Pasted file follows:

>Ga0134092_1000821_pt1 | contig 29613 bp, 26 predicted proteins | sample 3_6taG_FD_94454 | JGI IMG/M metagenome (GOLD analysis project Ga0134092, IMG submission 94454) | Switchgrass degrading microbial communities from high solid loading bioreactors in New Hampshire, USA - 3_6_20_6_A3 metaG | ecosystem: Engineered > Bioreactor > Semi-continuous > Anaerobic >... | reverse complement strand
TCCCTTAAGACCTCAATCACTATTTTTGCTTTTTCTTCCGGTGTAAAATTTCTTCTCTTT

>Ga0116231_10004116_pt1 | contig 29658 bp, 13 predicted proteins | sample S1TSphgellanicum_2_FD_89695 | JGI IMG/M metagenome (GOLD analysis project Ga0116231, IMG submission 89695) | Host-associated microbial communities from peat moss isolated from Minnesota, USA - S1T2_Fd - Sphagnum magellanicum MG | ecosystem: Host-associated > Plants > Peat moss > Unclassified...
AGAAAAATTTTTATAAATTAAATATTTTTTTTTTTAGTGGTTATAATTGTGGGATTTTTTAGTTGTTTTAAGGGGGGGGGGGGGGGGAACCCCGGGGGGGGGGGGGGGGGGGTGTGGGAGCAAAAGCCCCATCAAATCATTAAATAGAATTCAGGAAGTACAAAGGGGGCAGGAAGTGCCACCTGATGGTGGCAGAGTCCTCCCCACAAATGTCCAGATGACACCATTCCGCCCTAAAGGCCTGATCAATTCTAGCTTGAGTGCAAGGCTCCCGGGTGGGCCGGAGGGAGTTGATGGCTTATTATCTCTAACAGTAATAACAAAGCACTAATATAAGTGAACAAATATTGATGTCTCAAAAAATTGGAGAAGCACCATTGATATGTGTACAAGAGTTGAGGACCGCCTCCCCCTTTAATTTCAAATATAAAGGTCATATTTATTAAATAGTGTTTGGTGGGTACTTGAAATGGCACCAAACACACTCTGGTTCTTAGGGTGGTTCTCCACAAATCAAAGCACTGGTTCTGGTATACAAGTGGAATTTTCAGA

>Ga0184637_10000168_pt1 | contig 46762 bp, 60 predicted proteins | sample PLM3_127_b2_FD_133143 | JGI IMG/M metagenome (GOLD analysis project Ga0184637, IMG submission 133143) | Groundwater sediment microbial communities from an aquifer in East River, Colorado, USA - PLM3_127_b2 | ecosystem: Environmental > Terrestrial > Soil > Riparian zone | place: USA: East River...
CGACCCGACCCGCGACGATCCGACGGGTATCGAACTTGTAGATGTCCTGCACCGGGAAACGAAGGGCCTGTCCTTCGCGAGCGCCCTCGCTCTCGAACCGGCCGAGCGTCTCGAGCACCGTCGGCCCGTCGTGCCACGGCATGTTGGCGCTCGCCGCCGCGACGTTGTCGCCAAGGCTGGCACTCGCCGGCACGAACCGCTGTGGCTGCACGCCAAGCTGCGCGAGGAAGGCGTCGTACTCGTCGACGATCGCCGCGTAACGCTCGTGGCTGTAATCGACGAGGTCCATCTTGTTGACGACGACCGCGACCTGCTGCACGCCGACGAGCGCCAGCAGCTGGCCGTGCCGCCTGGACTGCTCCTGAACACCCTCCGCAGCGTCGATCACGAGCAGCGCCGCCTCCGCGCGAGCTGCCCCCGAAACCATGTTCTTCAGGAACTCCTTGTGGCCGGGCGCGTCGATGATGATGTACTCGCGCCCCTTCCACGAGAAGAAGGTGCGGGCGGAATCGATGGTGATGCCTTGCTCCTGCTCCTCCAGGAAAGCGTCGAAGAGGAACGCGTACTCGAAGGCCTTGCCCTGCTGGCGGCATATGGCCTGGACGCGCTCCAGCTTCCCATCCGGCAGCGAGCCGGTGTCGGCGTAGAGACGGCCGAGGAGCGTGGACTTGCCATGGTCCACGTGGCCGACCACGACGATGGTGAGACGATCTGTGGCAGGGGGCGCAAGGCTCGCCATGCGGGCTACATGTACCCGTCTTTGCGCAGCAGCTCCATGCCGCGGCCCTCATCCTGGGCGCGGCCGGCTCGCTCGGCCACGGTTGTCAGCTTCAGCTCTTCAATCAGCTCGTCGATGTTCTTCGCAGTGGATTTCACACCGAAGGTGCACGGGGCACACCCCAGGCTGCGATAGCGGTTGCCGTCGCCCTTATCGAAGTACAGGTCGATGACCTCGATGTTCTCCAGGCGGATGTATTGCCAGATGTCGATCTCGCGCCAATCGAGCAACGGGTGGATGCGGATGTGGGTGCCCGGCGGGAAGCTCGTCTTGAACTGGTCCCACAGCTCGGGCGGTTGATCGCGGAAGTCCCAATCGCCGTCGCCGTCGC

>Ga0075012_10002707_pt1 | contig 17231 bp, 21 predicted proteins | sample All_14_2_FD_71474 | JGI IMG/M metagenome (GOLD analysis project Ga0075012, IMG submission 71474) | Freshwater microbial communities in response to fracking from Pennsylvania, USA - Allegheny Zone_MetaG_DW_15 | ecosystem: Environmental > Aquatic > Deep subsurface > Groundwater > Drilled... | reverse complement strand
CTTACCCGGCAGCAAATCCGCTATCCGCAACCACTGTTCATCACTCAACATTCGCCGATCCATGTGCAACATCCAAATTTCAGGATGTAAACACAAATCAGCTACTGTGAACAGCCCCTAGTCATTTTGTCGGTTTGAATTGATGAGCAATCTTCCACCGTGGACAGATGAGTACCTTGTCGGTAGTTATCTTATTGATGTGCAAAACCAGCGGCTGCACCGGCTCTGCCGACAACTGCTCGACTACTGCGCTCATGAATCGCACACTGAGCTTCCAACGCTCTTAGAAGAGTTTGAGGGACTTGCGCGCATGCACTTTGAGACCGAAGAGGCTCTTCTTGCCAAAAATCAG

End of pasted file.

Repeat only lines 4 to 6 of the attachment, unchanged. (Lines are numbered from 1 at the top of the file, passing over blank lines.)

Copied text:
AGAAAAATTTTTATAAATTAAATATTTTTTTTTTTAGTGGTTATAATTGTGGGATTTTTTAGTTGTTTTAAGGGGGGGGGGGGGGGGAACCCCGGGGGGGGGGGGGGGGGGGTGTGGGAGCAAAAGCCCCATCAAATCATTAAATAGAATTCAGGAAGTACAAAGGGGGCAGGAAGTGCCACCTGATGGTGGCAGAGTCCTCCCCACAAATGTCCAGATGACACCATTCCGCCCTAAAGGCCTGATCAATTCTAGCTTGAGTGCAAGGCTCCCGGGTGGGCCGGAGGGAGTTGATGGCTTATTATCTCTAACAGTAATAACAAAGCACTAATATAAGTGAACAAATATTGATGTCTCAAAAAATTGGAGAAGCACCATTGATATGTGTACAAGAGTTGAGGACCGCCTCCCCCTTTAATTTCAAATATAAAGGTCATATTTATTAAATAGTGTTTGGTGGGTACTTGAAATGGCACCAAACACACTCTGGTTCTTAGGGTGGTTCTCCACAAATCAAAGCACTGGTTCTGGTATACAAGTGGAATTTTCAGA

>Ga0184637_10000168_pt1 | contig 46762 bp, 60 predicted proteins | sample PLM3_127_b2_FD_133143 | JGI IMG/M metagenome (GOLD analysis project Ga0184637, IMG submission 133143) | Groundwater sediment microbial communities from an aquifer in East River, Colorado, USA - PLM3_127_b2 | ecosystem: Environmental > Terrestrial > Soil > Riparian zone | place: USA: East River...
CGACCCGACCCGCGACGATCCGACGGGTATCGAACTTGTAGATGTCCTGCACCGGGAAACGAAGGGCCTGTCCTTCGCGAGCGCCCTCGCTCTCGAACCGGCCGAGCGTCTCGAGCACCGTCGGCCCGTCGTGCCACGGCATGTTGGCGCTCGCCGCCGCGACGTTGTCGCCAAGGCTGGCACTCGCCGGCACGAACCGCTGTGGCTGCACGCCAAGCTGCGCGAGGAAGGCGTCGTACTCGTCGACGATCGCCGCGTAACGCTCGTGGCTGTAATCGACGAGGTCCATCTTGTTGACGACGACCGCGACCTGCTGCACGCCGACGAGCGCCAGCAGCTGGCCGTGCCGCCTGGACTGCTCCTGAACACCCTCCGCAGCGTCGATCACGAGCAGCGCCGCCTCCGCGCGAGCTGCCCCCGAAACCATGTTCTTCAGGAACTCCTTGTGGCCGGGCGCGTCGATGATGATGTACTCGCGCCCCTTCCACGAGAAGAAGGTGCGGGCGGAATCGATGGTGATGCCTTGCTCCTGCTCCTCCAGGAAAGCGTCGAAGAGGAACGCGTACTCGAAGGCCTTGCCCTGCTGGCGGCATATGGCCTGGACGCGCTCCAGCTTCCCATCCGGCAGCGAGCCGGTGTCGGCGTAGAGACGGCCGAGGAGCGTGGACTTGCCATGGTCCACGTGGCCGACCACGACGATGGTGAGACGATCTGTGGCAGGGGGCGCAAGGCTCGCCATGCGGGCTACATGTACCCGTCTTTGCGCAGCAGCTCCATGCCGCGGCCCTCATCCTGGGCGCGGCCGGCTCGCTCGGCCACGGTTGTCAGCTTCAGCTCTTCAATCAGCTCGTCGATGTTCTTCGCAGTGGATTTCACACCGAAGGTGCACGGGGCACACCCCAGGCTGCGATAGCGGTTGCCGTCGCCCTTATCGAAGTACAGGTCGATGACCTCGATGTTCTCCAGGCGGATGTATTGCCAGATGTCGATCTCGCGCCAATCGAGCAACGGGTGGATGCGGATGTGGGTGCCCGGCGGGAAGCTCGTCTTGAACTGGTCCCACAGCTCGGGCGGTTGATCGCGGAAGTCCCAATCGCCGTCGCCGTCGC